Video

Video Answers Elude Families of MH370 Passengers

For the families on board Malaysia Airlines flight MH370, an airline official’s statement nearly one year ago that the plane had lost contact with air traffic control at 2:40 AM is the only thing that remains confirmed. William Ide reports.
Video

Video Land Disputes Arise Amid Uganda Oil Boom

Ugandan police say there has been a sharp increase in land disputes, with 10 new cases being reported each day. The claims come amid an oil boom as investors appear to be cashing in by selling parcels of land to multiple buyers. Meanwhile, the people who have been living on the land for decades are chased away, sometimes with a heavy hand. VOA's Serginho Roosblad reports.
Video

Video In Russia, Many Doubt Opposition Leader's Killer Will Be Found

The funeral has been held in Moscow for Boris Nemtsov, the opposition leader who was assassinated late Friday just meters from the Kremlin. Nemtsov joins a growing list of outspoken critics of Russia under the leadership of President Vladimir Putin who are believed to have been murdered for their work. VOA’s Daniel Schearf reports from Moscow.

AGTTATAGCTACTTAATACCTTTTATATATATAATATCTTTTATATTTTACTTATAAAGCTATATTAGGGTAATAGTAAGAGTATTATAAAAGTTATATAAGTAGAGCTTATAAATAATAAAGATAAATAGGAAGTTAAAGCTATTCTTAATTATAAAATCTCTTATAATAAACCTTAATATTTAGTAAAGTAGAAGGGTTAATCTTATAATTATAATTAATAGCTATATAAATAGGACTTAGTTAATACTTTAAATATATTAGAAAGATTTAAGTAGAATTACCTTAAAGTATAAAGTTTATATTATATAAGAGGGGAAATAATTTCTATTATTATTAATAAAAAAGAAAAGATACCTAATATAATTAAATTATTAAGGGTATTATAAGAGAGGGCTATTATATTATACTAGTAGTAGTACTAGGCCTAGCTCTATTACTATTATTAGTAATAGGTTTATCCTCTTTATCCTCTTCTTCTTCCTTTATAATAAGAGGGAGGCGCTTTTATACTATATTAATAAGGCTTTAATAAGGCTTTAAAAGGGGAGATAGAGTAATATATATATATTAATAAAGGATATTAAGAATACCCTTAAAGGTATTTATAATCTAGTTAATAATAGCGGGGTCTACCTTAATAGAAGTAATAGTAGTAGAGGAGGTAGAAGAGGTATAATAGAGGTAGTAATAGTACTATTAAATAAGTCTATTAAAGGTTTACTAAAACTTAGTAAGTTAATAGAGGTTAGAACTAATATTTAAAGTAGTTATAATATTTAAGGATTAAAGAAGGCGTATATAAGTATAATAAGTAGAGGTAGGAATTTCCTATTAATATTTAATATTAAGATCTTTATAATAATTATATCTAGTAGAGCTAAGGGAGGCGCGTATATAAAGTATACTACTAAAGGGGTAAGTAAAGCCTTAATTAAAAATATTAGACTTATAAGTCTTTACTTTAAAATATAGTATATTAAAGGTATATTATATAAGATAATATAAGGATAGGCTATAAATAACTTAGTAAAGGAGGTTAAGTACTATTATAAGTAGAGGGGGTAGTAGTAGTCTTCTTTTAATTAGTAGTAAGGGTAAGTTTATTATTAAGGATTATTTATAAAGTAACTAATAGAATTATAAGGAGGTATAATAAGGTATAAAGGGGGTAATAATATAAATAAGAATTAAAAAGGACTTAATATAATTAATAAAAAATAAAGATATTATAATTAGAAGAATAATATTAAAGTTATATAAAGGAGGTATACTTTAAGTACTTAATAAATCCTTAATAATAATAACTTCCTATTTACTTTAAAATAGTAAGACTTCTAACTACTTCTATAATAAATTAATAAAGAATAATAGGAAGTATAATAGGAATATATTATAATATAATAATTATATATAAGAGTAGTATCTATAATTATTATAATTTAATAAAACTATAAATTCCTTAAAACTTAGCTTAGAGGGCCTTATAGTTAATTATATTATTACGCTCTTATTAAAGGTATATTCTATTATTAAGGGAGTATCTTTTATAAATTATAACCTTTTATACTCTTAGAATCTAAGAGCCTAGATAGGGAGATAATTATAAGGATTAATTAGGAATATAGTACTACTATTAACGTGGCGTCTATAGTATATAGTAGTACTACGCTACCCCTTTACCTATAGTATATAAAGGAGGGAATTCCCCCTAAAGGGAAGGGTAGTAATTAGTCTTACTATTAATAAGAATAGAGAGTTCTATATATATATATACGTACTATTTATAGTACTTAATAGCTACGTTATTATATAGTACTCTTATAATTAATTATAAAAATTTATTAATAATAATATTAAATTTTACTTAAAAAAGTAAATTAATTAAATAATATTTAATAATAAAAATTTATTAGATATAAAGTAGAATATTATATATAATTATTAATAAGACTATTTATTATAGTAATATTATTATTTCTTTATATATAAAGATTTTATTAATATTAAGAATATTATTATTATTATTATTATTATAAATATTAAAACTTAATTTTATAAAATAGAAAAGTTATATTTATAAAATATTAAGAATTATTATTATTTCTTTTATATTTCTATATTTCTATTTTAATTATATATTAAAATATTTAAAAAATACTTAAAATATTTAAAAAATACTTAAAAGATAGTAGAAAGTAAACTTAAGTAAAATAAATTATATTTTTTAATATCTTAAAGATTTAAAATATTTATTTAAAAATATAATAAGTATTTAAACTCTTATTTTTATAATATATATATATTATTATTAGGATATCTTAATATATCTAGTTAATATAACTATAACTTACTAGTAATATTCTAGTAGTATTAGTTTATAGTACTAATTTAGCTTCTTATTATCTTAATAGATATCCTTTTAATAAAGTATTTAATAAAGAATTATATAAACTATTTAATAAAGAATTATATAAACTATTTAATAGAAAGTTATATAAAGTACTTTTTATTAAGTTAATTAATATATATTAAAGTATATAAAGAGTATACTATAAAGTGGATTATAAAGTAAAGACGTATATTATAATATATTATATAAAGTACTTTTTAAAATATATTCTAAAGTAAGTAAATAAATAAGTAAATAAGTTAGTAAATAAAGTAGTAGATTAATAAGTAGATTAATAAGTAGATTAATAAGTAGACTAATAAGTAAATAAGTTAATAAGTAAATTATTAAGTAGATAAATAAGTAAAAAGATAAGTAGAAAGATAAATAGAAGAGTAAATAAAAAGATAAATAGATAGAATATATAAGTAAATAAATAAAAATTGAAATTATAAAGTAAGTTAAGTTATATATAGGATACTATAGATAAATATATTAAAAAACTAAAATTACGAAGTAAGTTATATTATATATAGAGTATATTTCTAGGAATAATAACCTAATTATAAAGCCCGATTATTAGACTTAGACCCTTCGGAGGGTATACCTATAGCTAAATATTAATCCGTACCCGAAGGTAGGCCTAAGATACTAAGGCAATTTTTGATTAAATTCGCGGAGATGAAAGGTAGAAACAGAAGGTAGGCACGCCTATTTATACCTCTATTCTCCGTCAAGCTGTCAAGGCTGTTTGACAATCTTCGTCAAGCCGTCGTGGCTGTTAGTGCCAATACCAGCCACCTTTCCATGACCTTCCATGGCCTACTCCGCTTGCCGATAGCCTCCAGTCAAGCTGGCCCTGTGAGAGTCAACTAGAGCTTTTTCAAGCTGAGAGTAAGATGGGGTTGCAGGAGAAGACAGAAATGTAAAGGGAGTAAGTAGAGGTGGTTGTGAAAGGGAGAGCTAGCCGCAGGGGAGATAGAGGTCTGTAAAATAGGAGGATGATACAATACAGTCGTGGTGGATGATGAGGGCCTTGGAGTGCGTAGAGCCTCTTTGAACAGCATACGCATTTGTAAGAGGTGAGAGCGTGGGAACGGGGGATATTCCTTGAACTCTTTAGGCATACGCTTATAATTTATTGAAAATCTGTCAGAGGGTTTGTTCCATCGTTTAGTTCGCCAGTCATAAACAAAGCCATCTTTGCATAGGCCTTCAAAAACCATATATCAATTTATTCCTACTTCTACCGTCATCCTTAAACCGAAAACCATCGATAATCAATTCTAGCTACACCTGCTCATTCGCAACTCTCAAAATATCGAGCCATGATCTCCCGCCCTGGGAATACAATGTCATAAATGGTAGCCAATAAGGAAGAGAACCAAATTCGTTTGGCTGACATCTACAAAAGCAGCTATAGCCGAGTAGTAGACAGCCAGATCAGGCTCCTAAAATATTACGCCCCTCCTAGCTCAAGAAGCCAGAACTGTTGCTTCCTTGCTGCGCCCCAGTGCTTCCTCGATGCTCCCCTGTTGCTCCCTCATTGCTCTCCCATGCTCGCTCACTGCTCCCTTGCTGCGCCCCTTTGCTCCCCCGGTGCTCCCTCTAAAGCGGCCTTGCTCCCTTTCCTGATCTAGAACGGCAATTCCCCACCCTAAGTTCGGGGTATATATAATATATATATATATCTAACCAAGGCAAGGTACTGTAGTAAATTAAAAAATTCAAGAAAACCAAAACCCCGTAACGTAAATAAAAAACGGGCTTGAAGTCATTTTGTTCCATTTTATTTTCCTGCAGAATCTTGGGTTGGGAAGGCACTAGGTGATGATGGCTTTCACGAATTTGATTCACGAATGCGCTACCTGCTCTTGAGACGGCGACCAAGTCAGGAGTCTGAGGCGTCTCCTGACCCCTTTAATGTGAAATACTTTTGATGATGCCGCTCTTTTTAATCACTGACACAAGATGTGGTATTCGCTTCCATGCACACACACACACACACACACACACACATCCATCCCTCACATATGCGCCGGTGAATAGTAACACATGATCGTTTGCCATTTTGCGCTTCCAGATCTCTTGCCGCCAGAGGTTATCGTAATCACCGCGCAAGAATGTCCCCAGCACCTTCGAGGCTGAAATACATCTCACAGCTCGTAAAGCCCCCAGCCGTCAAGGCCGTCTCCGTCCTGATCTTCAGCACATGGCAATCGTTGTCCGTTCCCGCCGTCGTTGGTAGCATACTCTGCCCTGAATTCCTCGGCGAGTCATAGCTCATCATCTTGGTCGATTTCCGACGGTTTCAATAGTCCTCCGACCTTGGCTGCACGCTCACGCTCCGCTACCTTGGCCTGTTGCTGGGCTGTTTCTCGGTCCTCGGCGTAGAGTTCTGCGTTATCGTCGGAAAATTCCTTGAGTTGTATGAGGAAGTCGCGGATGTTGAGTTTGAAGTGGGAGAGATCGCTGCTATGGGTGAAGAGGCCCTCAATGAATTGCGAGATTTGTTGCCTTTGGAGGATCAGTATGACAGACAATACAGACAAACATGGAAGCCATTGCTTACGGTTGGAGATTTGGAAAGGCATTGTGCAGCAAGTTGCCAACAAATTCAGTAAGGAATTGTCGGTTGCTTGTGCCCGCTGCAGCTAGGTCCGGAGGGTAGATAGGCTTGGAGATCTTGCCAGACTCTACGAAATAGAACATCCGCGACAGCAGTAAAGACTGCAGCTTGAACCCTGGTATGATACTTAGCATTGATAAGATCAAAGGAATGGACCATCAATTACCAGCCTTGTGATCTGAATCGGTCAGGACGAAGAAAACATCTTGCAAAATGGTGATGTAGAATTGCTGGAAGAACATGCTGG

Video

Video Simulated Astronauts Get Taste of Mars, in Hawaii

For generations, people have dreamed of traveling to Mars to explore Earth's closest planetary neighbor. VOA's Mike O'Sullivan reports that while space agencies like NASA are planning manned missions to the planet, some volunteers in Hawaii are learning how humans will cope with months in isolation on a Mars base.
Video

Video Destruction of Iraq Artifacts Shocks Archaeologists

The city of Mosul was once one of the most culturally rich and religiously diverse cities in Iraq. That tradition is under attack by members of the Islamic State who have made Mosul their capital city. The Mosul Museum is the latest target of the group’s campaign of terror and destruction, and is of grave concern to archaeologists around the world. VOA’s Kane Farabaugh reports.
Video

Video Smartphones May Help in Diagnosing HIV

Diagnosing infections such as HIV requires expensive clinical tests, making the procedure too costly for many poor patients or those living in remote areas. But a new technology called lab-on-a-chip may make the tests more accessible to many. VOA’s George Putic reports.
Video

Video Afghan Refugees Complain of Harassment in Pakistan

Afghan officials have expressed concern over reports of a crackdown on Afghan refugees in Pakistan following the Peshawar school attack in December. Reports of mass arrests and police harassment coupled with fear of an uncertain future are making life difficult for a population that fled its homeland to escape war. VOA’s Ayesha Tanzeem reports from Islamabad.